These tropical plants love humidity, so if you live in a dry climate, creating a humid environment is beneficial to the plant. To do this, place the pot in a drip tray filled with small pebbles and water. The water will slowly evaporate and create more moisture in the air surrounding the plant, and the pebbles will ensure that the pot is not standing in the water, which can cause root rot. Mist spraying the leaves with water regularly will also help tremendously, and is especially important in dry climates and in air conditioned rooms. Always use tepid water when watering or misting, and this is especially important during cold weather. Keep the leaves dust-free by wiping them with a damp cloth or by washing them down with a soft spray of water in the bath or sink. Unattractive leaves can be removed by following the leaf stem to the base of the plant and cutting it off at soil level. Spent blooms are removed in the same way.
Peace lilies should be re-potted when the root growth has filled the container. To help the roots to retain soil and prevent root tearing, re-pot the plant when the soil is somewhat moist. Select a container about one to two sizes bigger than the current one. Cover the drainage holes in your new pot with crocks or pebbles and lay down a layer of fresh potting soil. When placing the peace lily in its new pot, keep the plant at the same depth as it was in the old pot while filling with fresh soil around the plant. Gently press the soil down until the plant is firmly planted. Water well and wait a couple of weeks before feeding again.
Peace lilies will grow outdoors in warmer climates, thriving in moist, humid, frost free regions. In these regions they must be sited in semi-shade and protected from strong sunlight and strong winds. Exposure to direct light may cause yellowing leaves with a burnt appearance. Ensure that the soil is rich and drains well.
Peace Lilies are good candidates for hydroponics (a method of growing plants without soil) but are susceptible to chlorine damage in tap water, so allow the water to stand awhile before watering to allow the chlorine to evaporate. Distilled water and rainwater can also be used.
You can create new peace lily plants by dividing them. Propagate by removing the plant from its container and gently shaking off the excess soil while gently teasing the sections apart. A sharp knife can be used to cut through some sections if necessary. Ensure that each divided section has sufficient roots. Re-pot into small pots to start off, using a rich, well-drained potting soil.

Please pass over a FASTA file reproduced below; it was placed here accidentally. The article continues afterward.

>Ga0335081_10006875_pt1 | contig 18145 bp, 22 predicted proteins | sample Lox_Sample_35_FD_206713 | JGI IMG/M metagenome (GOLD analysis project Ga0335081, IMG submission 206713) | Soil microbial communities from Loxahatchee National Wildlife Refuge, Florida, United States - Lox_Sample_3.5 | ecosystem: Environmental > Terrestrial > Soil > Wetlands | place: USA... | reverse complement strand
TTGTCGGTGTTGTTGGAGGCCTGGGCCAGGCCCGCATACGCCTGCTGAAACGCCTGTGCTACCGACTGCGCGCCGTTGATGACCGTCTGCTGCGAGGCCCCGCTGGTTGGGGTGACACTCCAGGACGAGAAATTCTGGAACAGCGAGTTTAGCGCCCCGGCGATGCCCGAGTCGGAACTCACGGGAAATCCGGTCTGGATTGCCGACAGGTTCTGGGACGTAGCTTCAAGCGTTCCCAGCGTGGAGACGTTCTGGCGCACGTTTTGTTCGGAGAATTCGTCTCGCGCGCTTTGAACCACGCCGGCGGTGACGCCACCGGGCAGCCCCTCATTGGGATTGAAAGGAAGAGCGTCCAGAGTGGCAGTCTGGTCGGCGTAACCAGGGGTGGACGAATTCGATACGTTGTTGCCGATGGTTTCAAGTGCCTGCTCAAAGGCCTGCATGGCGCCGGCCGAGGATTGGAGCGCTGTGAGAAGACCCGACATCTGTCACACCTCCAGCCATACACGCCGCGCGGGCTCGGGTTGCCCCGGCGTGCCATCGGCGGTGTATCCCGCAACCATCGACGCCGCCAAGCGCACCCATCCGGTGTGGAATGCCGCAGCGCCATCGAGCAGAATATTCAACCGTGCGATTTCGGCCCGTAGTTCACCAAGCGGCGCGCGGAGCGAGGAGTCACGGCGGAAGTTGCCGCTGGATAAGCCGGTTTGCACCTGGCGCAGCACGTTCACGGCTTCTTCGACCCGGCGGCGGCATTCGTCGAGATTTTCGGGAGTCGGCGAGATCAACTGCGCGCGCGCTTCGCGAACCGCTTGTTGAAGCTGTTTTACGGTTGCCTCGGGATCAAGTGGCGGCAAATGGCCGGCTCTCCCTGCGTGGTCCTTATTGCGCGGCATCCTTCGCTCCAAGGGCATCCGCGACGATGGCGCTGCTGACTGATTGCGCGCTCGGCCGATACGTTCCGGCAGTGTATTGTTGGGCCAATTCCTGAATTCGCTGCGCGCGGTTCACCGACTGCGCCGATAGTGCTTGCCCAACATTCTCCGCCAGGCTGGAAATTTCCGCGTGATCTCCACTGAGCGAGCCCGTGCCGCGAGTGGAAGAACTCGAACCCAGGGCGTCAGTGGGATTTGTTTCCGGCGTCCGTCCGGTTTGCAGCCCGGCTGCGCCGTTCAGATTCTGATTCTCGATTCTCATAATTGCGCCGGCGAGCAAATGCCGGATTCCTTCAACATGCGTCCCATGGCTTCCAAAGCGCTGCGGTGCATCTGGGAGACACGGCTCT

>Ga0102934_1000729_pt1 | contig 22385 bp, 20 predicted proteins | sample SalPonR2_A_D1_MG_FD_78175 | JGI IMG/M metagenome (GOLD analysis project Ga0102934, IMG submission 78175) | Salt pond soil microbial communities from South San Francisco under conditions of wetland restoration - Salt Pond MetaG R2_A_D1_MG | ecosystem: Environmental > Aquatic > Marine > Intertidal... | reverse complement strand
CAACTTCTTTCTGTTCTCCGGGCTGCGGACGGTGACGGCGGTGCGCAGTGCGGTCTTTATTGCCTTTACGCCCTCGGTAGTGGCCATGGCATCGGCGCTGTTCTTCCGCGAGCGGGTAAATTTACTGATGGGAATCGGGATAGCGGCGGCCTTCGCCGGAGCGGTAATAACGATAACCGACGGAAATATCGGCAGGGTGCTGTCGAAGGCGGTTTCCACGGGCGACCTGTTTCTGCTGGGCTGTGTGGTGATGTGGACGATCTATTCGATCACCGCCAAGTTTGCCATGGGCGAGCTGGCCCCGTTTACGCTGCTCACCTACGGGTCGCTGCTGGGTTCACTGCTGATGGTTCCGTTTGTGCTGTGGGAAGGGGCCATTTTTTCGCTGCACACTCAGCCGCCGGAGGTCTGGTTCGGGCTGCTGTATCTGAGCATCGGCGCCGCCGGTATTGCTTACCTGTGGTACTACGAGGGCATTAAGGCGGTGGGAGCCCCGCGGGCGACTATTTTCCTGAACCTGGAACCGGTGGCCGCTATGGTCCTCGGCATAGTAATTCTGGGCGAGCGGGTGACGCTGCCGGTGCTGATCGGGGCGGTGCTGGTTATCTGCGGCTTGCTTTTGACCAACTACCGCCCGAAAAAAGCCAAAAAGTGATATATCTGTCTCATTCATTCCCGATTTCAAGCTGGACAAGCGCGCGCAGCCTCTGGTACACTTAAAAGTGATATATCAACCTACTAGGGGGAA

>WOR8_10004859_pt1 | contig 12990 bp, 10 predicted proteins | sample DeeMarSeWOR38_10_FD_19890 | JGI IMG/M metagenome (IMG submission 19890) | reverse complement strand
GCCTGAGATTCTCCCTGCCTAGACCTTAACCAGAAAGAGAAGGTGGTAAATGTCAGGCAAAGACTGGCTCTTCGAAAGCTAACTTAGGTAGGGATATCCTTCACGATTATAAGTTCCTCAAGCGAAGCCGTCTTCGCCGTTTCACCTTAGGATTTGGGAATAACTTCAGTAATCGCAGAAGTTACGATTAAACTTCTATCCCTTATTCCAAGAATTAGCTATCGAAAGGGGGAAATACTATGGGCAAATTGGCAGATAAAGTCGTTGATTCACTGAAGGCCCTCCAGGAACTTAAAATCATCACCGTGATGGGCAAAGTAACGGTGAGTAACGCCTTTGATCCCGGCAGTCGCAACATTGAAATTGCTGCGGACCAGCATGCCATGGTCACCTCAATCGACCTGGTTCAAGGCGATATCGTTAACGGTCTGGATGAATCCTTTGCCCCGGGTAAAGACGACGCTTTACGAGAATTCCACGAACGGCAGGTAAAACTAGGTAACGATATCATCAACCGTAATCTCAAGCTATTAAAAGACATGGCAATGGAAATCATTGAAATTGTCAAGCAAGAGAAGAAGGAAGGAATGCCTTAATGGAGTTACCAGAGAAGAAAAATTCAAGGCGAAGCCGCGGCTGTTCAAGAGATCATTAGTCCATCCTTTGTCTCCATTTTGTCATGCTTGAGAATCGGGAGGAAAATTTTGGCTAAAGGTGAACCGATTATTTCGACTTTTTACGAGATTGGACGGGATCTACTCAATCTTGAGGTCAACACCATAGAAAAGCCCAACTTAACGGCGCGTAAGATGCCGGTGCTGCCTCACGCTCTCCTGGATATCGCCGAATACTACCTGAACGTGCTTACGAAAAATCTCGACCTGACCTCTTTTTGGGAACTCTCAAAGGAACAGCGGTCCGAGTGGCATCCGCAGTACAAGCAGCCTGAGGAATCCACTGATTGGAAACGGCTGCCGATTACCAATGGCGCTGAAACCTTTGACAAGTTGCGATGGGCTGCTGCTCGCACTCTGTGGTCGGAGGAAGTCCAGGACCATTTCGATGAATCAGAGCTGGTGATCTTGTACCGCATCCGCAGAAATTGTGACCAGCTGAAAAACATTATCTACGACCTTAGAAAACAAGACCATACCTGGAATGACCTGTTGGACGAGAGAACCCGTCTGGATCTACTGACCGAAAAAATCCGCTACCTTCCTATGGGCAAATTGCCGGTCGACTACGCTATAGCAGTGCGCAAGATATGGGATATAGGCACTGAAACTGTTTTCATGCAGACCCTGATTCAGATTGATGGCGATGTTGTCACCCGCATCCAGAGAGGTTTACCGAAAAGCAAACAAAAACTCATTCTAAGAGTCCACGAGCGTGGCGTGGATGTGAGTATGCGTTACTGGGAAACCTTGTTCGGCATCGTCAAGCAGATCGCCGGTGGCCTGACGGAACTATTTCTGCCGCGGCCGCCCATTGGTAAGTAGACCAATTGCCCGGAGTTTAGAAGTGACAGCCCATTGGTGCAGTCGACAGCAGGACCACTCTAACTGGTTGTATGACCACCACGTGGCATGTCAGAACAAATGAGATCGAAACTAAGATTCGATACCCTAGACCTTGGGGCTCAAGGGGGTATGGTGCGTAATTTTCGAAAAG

Problems, Pests & Diseases:
Without natural predators around, all house plants can succumb to insect problems, but these are very minimal with peace lilies. They can be susceptible to insects like aphids, black scale, spider mites and mealy bugs. Insect problems can be taken care of with insecticides, insecticidal soap or by washing the plant with water.
Many gardeners and growers attribute the death of peace lilies to excessive watering, but although this may often be the case, the main reason for the demise of most plants is a combination of poor soil that is kept soggy, poor light conditions, near constant neglect and a lack of nutrients, or at the other extreme, an overdose of fertiliser. Overwatering may cause leaves to turn yellow and under watering may cause plants to wilt and the leaf edges to turn yellow or brown. Root rot, leaf spot and bacterial soft rot can occur in peace lilies, but are usually the result of improper care and bad drainage
If you are feeding your plant but it still does not bloom well, you need to move it to a location with bright, filtered light. Older plants may also just need to be re-potted or divided. This is one of the few plants that bloom’s better after dividing it.
If the leaves become shrivelled and dry, the humidity is too low; and if the leaf tips start to brown, it can be a result of direct sun, over-fertilising or under-watering.
True lilies from the Liliaceae family are much more toxic to cats and dogs than the peace lily, which is not a true lily and is only mildly toxic to humans and animals when ingested. The Peace Lily contains calcium oxalate crystals, which can cause skin irritation, a burning sensation in the mouth, difficulty swallowing, and nausea, so keep it away from children and pets who may play with or chew on it.